Development of multifunctional films for peripheral nerve regeneration
A vast number of people are affected by different types of peripheral neuropathies in United States alone. Peripheral nerve injuries frequently occur in people involved in accidents or in combat veterans who suffered loss of limb function or paralysis. The global nerve repair market is expected to grow from approximately $5 billion in 2015 to about $10 billion by 2020. To take care of peripheral nerve injuries, implantable devices in the shape of tubes or conduits are designed to facilitate the growth of nerves after they get damaged.
Conduits are usually engineered to incorporate one or more regenerative cues. Regenerative cues are properties of the conduit that support the growth of damaged nerves and also guide them in the right direction to connect with the existing neural tissue of the limbs and thus restore nerve function.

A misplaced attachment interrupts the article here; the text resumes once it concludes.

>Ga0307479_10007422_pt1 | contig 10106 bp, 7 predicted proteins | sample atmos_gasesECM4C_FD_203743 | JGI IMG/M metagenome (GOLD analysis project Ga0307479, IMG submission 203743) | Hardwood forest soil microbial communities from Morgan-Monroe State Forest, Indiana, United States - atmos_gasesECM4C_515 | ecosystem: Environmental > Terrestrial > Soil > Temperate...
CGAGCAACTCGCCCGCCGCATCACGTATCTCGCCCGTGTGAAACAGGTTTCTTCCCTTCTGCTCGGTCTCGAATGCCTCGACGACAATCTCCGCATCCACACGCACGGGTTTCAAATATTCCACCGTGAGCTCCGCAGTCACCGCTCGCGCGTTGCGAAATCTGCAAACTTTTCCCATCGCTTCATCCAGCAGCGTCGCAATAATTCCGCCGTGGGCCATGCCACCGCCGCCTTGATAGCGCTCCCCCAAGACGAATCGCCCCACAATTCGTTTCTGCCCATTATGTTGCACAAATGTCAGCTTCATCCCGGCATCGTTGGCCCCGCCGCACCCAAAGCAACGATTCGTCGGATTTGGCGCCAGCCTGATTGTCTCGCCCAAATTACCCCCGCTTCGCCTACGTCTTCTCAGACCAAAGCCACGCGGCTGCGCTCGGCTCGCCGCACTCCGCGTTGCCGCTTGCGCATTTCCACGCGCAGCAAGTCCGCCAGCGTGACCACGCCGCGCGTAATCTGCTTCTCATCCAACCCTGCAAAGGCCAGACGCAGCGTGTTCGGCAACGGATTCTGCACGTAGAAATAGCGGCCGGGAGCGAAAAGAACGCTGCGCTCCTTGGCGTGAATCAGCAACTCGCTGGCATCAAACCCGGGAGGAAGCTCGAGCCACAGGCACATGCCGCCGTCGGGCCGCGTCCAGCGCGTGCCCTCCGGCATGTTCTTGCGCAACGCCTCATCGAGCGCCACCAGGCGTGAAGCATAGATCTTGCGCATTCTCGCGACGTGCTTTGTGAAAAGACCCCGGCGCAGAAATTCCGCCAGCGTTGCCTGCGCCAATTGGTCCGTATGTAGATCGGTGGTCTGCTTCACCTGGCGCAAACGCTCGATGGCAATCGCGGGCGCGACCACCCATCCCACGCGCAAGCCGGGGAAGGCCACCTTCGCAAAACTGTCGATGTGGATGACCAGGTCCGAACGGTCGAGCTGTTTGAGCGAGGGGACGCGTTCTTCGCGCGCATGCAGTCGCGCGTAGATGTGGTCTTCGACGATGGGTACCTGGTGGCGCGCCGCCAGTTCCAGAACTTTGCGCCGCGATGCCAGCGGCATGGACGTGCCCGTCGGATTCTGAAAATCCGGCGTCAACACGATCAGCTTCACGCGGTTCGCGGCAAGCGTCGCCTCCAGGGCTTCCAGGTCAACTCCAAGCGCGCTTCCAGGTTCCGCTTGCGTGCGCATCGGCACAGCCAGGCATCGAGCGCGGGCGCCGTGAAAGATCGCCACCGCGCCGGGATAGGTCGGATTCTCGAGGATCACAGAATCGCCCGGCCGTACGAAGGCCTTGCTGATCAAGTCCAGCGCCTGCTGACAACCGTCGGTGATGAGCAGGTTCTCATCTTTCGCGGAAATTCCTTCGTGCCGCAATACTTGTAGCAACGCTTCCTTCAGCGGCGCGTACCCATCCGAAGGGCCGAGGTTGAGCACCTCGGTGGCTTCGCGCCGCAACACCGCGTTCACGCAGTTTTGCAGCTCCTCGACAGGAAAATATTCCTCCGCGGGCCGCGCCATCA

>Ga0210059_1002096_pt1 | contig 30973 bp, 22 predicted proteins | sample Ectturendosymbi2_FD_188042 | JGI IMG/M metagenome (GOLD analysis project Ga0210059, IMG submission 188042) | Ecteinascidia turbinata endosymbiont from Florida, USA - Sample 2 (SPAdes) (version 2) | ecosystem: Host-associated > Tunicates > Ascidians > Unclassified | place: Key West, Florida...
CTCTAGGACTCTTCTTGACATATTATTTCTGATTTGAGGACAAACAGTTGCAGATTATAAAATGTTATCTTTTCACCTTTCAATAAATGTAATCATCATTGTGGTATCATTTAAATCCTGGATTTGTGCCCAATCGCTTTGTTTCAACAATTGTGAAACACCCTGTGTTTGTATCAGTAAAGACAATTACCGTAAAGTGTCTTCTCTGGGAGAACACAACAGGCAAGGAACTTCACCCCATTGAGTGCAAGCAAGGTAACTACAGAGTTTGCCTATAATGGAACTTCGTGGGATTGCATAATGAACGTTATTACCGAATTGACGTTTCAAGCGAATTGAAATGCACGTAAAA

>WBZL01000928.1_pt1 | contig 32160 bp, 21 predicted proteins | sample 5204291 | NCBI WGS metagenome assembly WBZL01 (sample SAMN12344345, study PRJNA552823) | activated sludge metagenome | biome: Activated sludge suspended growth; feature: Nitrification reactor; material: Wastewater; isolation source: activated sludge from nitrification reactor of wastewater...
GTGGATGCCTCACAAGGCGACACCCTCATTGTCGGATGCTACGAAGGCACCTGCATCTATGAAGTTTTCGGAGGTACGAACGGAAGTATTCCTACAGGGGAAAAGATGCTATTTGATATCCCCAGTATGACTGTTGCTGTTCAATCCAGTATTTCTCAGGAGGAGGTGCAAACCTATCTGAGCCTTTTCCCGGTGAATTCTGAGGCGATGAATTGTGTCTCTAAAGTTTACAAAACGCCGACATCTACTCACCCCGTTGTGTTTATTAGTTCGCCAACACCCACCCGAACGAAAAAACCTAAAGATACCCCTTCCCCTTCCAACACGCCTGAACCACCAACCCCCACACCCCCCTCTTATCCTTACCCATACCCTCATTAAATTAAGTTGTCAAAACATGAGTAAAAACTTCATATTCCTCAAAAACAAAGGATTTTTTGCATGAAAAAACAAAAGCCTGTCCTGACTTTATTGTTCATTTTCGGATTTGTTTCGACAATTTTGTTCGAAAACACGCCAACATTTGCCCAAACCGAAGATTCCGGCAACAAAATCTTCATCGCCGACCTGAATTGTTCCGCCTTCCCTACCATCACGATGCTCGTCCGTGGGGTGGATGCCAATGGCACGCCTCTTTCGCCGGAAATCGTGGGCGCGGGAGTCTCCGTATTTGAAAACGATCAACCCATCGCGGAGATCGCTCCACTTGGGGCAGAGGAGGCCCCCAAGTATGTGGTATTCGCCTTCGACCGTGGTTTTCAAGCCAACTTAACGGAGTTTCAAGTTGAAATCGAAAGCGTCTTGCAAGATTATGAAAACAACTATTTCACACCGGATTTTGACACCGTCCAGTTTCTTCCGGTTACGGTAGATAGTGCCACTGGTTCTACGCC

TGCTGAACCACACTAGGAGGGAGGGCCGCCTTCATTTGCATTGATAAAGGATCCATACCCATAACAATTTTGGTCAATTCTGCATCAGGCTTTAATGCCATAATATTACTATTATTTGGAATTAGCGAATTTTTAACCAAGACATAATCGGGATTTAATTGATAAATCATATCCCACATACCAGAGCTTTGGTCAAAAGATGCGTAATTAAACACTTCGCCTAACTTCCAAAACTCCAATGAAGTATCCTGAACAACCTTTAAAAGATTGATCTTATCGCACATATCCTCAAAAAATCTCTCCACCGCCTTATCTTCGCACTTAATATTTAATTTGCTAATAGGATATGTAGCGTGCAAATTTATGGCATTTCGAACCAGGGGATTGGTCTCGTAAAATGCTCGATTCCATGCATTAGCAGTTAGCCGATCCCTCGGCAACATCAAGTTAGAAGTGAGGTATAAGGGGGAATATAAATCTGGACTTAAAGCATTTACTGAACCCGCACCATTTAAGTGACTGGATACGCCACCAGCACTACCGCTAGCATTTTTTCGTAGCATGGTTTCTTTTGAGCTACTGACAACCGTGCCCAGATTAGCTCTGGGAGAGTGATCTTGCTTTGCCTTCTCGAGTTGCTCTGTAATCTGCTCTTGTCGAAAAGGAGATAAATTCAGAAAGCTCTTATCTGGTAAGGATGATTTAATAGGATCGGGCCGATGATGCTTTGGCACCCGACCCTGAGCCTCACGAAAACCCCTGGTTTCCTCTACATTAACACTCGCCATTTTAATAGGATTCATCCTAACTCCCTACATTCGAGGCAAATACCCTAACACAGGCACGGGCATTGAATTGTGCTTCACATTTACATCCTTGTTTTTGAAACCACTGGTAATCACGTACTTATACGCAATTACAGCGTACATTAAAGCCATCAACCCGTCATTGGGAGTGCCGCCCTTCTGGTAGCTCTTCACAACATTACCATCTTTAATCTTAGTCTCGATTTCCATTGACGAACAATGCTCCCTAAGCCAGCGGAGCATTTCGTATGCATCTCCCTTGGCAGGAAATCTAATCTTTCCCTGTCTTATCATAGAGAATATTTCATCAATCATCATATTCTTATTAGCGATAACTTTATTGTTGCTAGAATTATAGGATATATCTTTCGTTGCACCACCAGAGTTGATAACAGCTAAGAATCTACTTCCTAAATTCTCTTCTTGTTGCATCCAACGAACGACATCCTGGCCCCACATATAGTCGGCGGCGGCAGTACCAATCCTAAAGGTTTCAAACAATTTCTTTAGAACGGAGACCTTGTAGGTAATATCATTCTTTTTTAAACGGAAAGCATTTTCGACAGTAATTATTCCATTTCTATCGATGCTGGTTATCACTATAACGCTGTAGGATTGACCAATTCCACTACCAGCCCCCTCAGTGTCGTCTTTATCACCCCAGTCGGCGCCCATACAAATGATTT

Interdisciplinary research conducted at Iowa State University in the labs of Dr. Surya Mallapragada and Dr. Donald Sakaguchi has resulted in the development of novel biodegradable multifunctional films that incorporate several regenerative cues such as micropatterns and drug gradients to push nerve growth in the desired direction; long-term drug delivery via microparticles and porous walls to transfer nutrients and waste materials and to foster growth of fibrous tissue. Both professors have more than 10 years of experience developing strategies to improve peripheral nerve regeneration. This strategy produced rapid neurite growth in PC12 cells and is expected to show similar results in animal studies to be performed in future.
Combining various regenerative or healing cues in one medical device holds great potential beyond treating nerve injuries, including other classes of tissue engineering like bone, cartilage, tendons, musculoskeletal tissues, etc.